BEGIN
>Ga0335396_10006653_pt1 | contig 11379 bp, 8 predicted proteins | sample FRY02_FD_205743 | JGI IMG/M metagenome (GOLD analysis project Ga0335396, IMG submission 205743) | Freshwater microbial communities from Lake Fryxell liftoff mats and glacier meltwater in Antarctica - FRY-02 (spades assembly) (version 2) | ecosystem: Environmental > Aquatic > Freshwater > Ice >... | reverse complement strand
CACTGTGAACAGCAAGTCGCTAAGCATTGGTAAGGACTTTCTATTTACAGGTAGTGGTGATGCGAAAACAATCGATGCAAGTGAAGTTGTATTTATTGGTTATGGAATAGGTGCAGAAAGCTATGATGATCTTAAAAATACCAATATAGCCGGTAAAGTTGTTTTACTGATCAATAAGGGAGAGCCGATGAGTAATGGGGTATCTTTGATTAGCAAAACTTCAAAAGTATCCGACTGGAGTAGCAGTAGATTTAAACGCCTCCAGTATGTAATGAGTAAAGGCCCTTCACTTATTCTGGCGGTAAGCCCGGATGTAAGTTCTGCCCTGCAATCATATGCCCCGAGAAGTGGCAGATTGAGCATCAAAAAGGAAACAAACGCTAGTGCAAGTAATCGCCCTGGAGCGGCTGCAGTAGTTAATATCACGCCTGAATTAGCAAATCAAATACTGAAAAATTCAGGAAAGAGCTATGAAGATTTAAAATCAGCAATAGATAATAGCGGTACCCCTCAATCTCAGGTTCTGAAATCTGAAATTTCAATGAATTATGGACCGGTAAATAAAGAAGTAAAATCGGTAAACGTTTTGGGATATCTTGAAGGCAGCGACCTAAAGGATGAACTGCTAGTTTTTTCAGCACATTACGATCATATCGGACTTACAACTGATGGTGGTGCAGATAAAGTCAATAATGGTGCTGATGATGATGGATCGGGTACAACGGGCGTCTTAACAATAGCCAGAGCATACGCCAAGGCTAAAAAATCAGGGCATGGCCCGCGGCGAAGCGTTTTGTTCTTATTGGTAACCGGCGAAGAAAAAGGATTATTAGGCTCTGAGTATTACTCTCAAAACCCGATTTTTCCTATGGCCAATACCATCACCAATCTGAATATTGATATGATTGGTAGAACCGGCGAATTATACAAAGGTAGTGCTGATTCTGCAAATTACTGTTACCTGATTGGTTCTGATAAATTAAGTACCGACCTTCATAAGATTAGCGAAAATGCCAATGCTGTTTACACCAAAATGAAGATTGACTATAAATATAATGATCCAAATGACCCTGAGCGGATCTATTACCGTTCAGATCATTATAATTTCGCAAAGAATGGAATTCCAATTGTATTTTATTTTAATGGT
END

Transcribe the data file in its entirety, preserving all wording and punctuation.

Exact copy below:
>Ga0335396_10006653_pt1 | contig 11379 bp, 8 predicted proteins | sample FRY02_FD_205743 | JGI IMG/M metagenome (GOLD analysis project Ga0335396, IMG submission 205743) | Freshwater microbial communities from Lake Fryxell liftoff mats and glacier meltwater in Antarctica - FRY-02 (spades assembly) (version 2) | ecosystem: Environmental > Aquatic > Freshwater > Ice >... | reverse complement strand
CACTGTGAACAGCAAGTCGCTAAGCATTGGTAAGGACTTTCTATTTACAGGTAGTGGTGATGCGAAAACAATCGATGCAAGTGAAGTTGTATTTATTGGTTATGGAATAGGTGCAGAAAGCTATGATGATCTTAAAAATACCAATATAGCCGGTAAAGTTGTTTTACTGATCAATAAGGGAGAGCCGATGAGTAATGGGGTATCTTTGATTAGCAAAACTTCAAAAGTATCCGACTGGAGTAGCAGTAGATTTAAACGCCTCCAGTATGTAATGAGTAAAGGCCCTTCACTTATTCTGGCGGTAAGCCCGGATGTAAGTTCTGCCCTGCAATCATATGCCCCGAGAAGTGGCAGATTGAGCATCAAAAAGGAAACAAACGCTAGTGCAAGTAATCGCCCTGGAGCGGCTGCAGTAGTTAATATCACGCCTGAATTAGCAAATCAAATACTGAAAAATTCAGGAAAGAGCTATGAAGATTTAAAATCAGCAATAGATAATAGCGGTACCCCTCAATCTCAGGTTCTGAAATCTGAAATTTCAATGAATTATGGACCGGTAAATAAAGAAGTAAAATCGGTAAACGTTTTGGGATATCTTGAAGGCAGCGACCTAAAGGATGAACTGCTAGTTTTTTCAGCACATTACGATCATATCGGACTTACAACTGATGGTGGTGCAGATAAAGTCAATAATGGTGCTGATGATGATGGATCGGGTACAACGGGCGTCTTAACAATAGCCAGAGCATACGCCAAGGCTAAAAAATCAGGGCATGGCCCGCGGCGAAGCGTTTTGTTCTTATTGGTAACCGGCGAAGAAAAAGGATTATTAGGCTCTGAGTATTACTCTCAAAACCCGATTTTTCCTATGGCCAATACCATCACCAATCTGAATATTGATATGATTGGTAGAACCGGCGAATTATACAAAGGTAGTGCTGATTCTGCAAATTACTGTTACCTGATTGGTTCTGATAAATTAAGTACCGACCTTCATAAGATTAGCGAAAATGCCAATGCTGTTTACACCAAAATGAAGATTGACTATAAATATAATGATCCAAATGACCCTGAGCGGATCTATTACCGTTCAGATCATTATAATTTCGCAAAGAATGGAATTCCAATTGTATTTTATTTTAATGGT